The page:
One of the meds that keeps me sane…

There’s so much more I could say, but right now my attention span is waning, so I am just going to close with this:

I am not my diagnosis and my medications are as necessary to me as insulin to a diabetic.

My heart surgery

As my first post, I’ve decided to share the journey I underwent in December 2011. Some things may not be in chronological order, but I’ve tried to keep everything that way as much as possible.

For years, I’ve suffered from daily exhaustion, anxiety, and other issues.  I would always attribute my chest pain to GERD (Gastroesophageal reflux disease) or my anxiety. I would easily get short of breath going up and down stairs. This was attributed to my asthma and weight. I’ve also had Costochondritis (inflammation of the cartilage that connects a rib to the breastbone), caused by stress, crying often, and severe coughing.  The exhaustion, I thought was due to depression.  It’s possible that these symptoms were due to these factors on occasion.

However, on December Eighth, 2011, around 8-9pm I began to experience chest pain.  I tried every remedy I knew.  Steadily, over the next few hours, it progressively turned into the worst chest pain of my life. Around 4:40am I finally called 911, since my roommate refused to take me to the E.R.  The E.M.Ts were rather rude, asking what I had to be so anxious about at my age, since at that point I was thinking it was my anxiety still.  I later reported this to my nurses in the E.R. and was given a card for who to contact to make a formal complaint. However, I never followed through on this.

I was in admitted to a room immediately, around 5am.  Soon I was seen by Dr. Klosowski, the resident on call that day. He’s also one of the resident doctors working at the Family and Child Health Clinic on Center Road in Essexville. He took my concerns seriously, and didn’t automatically attribute my chest pain to any of the above reasons.  As he performed his initial exam, he detected an arrhythmia (abnormal heartbeat) and ordered further testing.  I had an EKG (electrocardiogram) followed by an ECG (echocardiogram, also know as an ultrasound of the heart). At this point, I had called my mom to let her know where I was. I had also posted on Facebook that I was in the ER. My friend Laurie came to sit with me, so I was not alone.  Soon after, Dr. Klosowski came in with the news. I believe this was around 9am. I still thought I was just having anxiety issues, and possibly another bought of costochondritis. He informed me a tumor was found in my heart, and I was being admitted to the hospital. He informed me that I would have to have surgery to remove the tumor.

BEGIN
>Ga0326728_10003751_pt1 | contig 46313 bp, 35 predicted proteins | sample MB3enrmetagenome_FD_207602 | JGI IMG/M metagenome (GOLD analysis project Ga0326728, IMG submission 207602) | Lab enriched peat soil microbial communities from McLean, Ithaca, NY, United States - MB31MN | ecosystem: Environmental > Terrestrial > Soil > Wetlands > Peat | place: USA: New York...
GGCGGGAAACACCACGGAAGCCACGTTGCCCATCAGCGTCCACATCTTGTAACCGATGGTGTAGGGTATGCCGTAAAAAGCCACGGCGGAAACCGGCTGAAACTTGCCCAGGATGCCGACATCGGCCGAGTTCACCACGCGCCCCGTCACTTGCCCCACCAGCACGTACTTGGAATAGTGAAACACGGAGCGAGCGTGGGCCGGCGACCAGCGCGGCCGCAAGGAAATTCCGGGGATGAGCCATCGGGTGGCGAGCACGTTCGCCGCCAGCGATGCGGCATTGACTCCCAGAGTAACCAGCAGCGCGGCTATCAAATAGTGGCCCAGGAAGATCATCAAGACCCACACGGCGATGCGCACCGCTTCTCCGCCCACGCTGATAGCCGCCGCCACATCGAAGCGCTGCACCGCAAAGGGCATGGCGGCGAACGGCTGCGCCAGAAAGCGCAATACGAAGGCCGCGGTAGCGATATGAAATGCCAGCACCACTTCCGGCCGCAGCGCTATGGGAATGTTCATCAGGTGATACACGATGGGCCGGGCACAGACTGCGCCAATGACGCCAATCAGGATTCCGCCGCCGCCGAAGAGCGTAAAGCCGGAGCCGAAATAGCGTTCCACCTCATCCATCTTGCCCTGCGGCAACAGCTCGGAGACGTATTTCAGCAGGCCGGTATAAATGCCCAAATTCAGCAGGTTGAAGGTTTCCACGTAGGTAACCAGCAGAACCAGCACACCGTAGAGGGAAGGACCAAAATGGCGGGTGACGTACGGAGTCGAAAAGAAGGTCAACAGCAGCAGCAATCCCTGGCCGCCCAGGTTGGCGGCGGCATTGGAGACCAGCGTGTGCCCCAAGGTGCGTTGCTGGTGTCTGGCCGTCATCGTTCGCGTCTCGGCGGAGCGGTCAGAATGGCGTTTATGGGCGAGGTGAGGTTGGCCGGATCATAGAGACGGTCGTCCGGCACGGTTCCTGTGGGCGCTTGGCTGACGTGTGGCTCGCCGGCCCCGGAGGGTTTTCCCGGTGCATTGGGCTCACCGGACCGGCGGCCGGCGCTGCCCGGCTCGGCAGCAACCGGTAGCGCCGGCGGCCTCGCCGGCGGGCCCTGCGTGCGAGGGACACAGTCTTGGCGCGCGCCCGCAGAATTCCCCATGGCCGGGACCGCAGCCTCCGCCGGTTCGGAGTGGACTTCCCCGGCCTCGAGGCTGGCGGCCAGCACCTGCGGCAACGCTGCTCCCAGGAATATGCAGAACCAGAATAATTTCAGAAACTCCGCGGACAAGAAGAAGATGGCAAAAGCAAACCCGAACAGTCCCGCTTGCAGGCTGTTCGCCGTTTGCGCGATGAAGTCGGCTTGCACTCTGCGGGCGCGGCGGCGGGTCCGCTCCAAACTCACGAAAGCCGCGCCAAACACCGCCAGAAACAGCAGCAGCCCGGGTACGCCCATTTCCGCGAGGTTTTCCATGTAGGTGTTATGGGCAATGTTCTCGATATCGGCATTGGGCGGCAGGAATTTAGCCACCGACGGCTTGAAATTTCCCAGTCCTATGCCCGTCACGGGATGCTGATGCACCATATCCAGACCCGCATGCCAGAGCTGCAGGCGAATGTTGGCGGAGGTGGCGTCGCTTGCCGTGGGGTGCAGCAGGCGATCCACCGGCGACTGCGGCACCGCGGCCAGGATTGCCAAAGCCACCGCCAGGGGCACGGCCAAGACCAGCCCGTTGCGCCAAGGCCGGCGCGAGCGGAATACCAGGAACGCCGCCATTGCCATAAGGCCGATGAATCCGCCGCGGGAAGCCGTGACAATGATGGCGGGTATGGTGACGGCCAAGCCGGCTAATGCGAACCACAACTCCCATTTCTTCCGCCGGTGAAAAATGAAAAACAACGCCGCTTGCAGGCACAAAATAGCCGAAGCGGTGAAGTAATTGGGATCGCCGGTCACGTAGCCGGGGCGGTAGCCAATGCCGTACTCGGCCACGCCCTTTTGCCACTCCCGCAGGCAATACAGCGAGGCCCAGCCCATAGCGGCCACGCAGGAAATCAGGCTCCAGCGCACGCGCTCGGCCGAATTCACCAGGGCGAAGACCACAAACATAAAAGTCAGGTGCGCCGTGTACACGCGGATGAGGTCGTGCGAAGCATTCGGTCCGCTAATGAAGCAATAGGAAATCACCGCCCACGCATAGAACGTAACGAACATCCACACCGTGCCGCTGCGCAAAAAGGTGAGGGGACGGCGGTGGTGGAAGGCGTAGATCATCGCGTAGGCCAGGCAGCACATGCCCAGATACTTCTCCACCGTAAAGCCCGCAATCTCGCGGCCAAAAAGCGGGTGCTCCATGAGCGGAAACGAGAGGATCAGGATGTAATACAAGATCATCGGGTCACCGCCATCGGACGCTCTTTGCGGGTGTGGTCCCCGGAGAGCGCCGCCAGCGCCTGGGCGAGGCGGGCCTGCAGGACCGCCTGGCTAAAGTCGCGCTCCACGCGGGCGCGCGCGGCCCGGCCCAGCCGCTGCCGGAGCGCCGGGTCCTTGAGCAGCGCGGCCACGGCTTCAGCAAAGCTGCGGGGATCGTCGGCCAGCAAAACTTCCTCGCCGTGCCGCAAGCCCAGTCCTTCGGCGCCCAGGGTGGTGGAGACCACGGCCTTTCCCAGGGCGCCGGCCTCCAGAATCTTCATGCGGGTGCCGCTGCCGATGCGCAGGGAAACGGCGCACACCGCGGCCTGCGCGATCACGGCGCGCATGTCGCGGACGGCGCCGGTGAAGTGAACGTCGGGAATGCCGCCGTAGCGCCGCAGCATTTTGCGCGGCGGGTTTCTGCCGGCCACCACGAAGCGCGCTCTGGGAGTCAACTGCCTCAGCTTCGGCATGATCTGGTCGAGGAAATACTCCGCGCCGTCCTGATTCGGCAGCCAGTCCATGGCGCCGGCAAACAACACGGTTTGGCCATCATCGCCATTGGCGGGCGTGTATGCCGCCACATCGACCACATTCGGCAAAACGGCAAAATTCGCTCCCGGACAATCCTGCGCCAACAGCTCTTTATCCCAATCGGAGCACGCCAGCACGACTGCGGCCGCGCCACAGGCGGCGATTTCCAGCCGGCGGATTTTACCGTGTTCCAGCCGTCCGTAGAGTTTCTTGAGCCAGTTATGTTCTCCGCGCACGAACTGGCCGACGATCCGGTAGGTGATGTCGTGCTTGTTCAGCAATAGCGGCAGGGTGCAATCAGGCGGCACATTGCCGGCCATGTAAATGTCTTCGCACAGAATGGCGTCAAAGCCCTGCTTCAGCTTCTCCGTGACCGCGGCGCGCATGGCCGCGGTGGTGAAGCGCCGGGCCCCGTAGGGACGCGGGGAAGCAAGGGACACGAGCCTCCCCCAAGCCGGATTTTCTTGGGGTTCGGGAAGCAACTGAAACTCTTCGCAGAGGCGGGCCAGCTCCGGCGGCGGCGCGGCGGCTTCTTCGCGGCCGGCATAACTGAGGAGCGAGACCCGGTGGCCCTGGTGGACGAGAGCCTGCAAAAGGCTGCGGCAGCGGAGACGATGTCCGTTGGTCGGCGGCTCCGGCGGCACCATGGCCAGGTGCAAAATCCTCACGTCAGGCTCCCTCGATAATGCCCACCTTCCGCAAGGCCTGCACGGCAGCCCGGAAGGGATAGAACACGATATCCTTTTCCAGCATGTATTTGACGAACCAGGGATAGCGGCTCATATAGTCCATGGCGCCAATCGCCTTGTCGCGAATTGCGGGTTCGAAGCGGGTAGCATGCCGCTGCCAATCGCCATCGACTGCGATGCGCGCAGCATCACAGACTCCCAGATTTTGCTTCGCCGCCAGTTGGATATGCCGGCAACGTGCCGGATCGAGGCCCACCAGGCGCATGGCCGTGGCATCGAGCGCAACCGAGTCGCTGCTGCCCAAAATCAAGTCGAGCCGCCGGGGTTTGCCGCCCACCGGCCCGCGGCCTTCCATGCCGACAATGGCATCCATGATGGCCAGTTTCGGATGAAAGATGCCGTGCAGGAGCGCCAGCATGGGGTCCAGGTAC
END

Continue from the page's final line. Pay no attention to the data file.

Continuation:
My next step was to call my mom.  I told her the news, and started crying over the phone. I had never been so scared in my entire life.  I think my mom must have sped the entire way from her workplace in Saginaw back to Bay City.  Laurie left shortly after, as to give me time with my mom.

My mom called my Dad to let him know what was going on, but he waited until I was placed in a room.  I waited until my sister and brother were informed about my needing surgery before posting anything to Facebook.

Once I was admitted, I was placed on a 5-lead portable heart monitor that was placed in a pouch that I wore around my neck. This made it easier for me to move around. I was placed on a fall alert, so I was asked not to get up without assistance.  They also started giving me 2 mg morphine through my i.v. for the pain. They alternated the morphine with Motrin 600 and Ultram, since I have an adverse reaction to Vicodin. Surprisingly, the Morphine neither made me loopy, or tired. I did have an upset stomach for a few minutes after taking it, to the point where I would have to lay back until the nausea passed.

The first day I was admitted, I had visits by my Aunt Pat, and my best friend Stephanie. I’m not sure who else came by.  I emailed my community group through my church, and I did have a few people come by during my stay, before my surgery.

On Saturday, December 10th,  something called a PIC line was placed in my arm, instead of a regular I.V. An ultrasound had to be used to locate the best vein to use. It was placed in my right arm. It was a bit painful, and I did end up crying while it was being placed. I could feel the tube traveling through my vein.  It was one of the strangest sensations I have felt, other than the breathing and stomach tubes that were placed in my throat during and after surgery. Just as the nurse was finishing placing my line, the surgeon, Dr. Cherukuri, visited me briefly and scheduled my surgery for Tuesday, December 14th. I broke down at this point, and cried for a little while with my mom, exclaiming over and over how I just wanted to go home.  He was then going to sign papers for my release until my cardiologist, Dr. Reed, showed him the echocardiogram. The tumor, called an Atrial Myxoma, was taking up 80% of my left atrium. As my heart beat, a small portion entered my left ventricle through my mitral valve.  This was a very dangerous situation, as it could get stuck in the valve, completely blocking my blood supply.